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“It was fun but before I knew it, I was negotiating better.”  

 
Updated: 11 Apr 2021

Books: Learning to Negotiate With the Japanese

japanese-negotiation

Summary

Learn cultural, interpersonal, and business conventions. Discussed by our Japanese negotiation authority, Dr. Bob March.

by Dr. Bob March

Rapid Rate of Change 

Books on doing business negotiations with the Japanese age quickly, because the country itself has always been changing quickly. Facts and statistics are only good for a year or so. So, some of the “best” books about Japanese business, which are still quoted repeatedly, are actually very much out of date. These include:

  • Robert Ballon, Joint Ventures and Japan (1967).
  • Adams and Kobayashi, The World of Japanese Business (1969).
  • Yoshino, The Japanese marketing System (1971).
  • Norbury and Bownas, Business in Japan (1974).
  • Mitchell Deutsch, Doing Business with the Japanese (1984).
  • George Fields, From Bonsai to Levis (1984).
  • George Fields, The Japanese Market Culture (1988).
  • Abegglen, Kaisha (1985).

The puncturing of the economic bubble in 1990 seriously dates all of these books. So too do the subsequent market and management transformations since that time.

On the other hand, the deeper levels of any country’s culture are resistant to change. Revelations of what is at those deeper levels are what you can take from case studies. Far more robust than statistics or other facts, case studies best reveal Japan’s underlying culture, when factual accounts have become dated.

Plus, stories are the best teachers. Most of my books (especially Working for a Japanese Company, The Japanese Negotiator, etc.) feature case studies, and their presence is the reason why they continue to be what the trade calls “long sellers.”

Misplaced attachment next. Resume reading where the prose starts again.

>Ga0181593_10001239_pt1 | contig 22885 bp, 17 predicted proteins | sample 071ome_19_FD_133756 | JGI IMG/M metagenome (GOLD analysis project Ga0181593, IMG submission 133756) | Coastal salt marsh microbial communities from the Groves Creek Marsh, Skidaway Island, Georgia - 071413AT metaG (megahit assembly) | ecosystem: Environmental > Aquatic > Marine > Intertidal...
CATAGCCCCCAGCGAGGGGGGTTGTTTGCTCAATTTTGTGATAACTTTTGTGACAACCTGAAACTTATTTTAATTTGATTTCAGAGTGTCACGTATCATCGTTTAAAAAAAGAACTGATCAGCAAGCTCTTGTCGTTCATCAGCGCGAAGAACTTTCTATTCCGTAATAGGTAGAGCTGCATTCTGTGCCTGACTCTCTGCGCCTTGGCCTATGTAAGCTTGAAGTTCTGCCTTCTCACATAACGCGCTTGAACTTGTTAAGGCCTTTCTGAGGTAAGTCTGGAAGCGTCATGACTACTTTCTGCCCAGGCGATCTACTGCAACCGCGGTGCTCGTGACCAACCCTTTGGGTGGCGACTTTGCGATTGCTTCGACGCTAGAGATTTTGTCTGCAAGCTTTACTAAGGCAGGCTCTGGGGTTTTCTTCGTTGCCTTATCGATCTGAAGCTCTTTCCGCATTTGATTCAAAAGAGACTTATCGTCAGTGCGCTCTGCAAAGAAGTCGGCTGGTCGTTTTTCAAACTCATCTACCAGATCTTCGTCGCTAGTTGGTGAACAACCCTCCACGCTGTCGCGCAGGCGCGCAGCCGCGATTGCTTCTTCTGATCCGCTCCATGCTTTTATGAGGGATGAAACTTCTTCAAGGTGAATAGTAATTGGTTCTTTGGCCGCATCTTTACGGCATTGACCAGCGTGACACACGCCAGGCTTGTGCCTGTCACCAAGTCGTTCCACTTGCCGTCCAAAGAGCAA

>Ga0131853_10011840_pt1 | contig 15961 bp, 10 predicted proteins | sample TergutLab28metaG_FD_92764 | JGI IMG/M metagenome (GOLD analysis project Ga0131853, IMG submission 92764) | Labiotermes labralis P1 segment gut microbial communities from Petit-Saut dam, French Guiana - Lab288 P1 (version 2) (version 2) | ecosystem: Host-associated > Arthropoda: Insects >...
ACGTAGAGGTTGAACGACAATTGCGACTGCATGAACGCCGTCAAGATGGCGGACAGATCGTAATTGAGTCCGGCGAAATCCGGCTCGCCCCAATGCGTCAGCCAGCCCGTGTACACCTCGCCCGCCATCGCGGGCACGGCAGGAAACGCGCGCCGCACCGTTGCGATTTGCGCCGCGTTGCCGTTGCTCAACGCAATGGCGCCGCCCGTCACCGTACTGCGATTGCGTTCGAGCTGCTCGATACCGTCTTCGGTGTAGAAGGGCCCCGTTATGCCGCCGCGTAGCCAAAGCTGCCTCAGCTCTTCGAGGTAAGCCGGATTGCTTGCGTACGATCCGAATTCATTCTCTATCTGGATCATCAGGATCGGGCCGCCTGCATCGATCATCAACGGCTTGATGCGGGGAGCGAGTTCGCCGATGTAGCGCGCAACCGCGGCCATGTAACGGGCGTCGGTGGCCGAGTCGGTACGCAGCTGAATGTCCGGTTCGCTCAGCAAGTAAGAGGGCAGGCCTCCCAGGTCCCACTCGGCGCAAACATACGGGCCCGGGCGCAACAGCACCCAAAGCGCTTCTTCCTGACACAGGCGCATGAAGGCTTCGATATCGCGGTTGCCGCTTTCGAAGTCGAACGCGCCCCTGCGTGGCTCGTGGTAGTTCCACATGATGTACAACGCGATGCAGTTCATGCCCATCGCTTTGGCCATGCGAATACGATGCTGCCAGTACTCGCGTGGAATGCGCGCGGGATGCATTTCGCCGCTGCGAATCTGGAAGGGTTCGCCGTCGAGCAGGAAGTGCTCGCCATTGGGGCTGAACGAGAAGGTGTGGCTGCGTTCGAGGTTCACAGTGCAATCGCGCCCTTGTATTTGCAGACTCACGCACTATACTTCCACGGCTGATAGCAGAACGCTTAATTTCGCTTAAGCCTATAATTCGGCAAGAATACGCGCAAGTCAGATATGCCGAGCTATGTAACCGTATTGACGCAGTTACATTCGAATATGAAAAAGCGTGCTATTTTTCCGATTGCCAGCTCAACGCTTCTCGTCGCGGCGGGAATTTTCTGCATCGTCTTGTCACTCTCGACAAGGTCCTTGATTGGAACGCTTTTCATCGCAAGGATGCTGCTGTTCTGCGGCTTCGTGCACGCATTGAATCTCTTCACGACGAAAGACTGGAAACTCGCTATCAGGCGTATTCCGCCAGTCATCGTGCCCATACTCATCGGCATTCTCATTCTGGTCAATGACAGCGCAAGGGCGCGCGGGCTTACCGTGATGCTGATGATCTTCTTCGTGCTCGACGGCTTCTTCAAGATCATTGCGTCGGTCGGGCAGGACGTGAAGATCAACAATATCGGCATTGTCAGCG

Attributes to Succeed in Negotiations with the Japanese

Most people who teach or write about doing business with Japan would agree a person needs to have three key attributes. To enjoy positive, long-term relationships with the Japanese, you need:

  • Well-stocked minds.
  • A love of enquiry.
  • Inexhaustible curiosity. 

There are two necessary strategies to stimulate these. One is range – meaning you should read as widely as possible. A solid starting point is to read wide-ranging introductory books on Japan, like:

  • Lee Oh Young’s classic, Smaller is Better.
  • My own 1996 book, Reading The Japanese Mind: The realities behind their thoughts and actions.
  • J. Withey’s 1992 offering, Doing Business in Japan

The other strategy is power – which means to delve into and become immersed in and knowledgeable about specific subjects. Patricia Gercik’s On Track with the Japanese draws attention to the step-wise process of cultural learning for individual Americans in Japan to do business. George Fields’s From Bonsai to Levi’s was published in 1984, but is still fresh and relevant to understanding the Japanese deep culture, if not for understanding present-day marketing and consumer behavior.

Use of Long-Term Case Studies

In my books Business relationships with the Japanese, and Business relationships with the Chinese, case studies still dominate. However, unlike the 80s, few case studies are one-off negotiations. Most are negotiations within long-term relationships. This is a significant change.

The negotiation sections of these books, and their case studies, include cases from my ongoing consulting experience in Japan and China up to the present day. They also include cases from the sixty-odd businessmen and women, from many different countries, who have been (since 2000) students in my online negotiation course at the University of New England, called “Business Negotiation with the Chinese and Japanese.” Part of the course’s assignments is to study major negotiations with Western companies. I am glad to have included such cases in my two newest books.

Japan and its people have become even more affluent and internationalised than in the 1990s, and Japan’s managers today are often professional role models for managers in other countries. Their managerial and international experiences are virtually unparalleled, and I take many opportunities to point out what we can learn from them.

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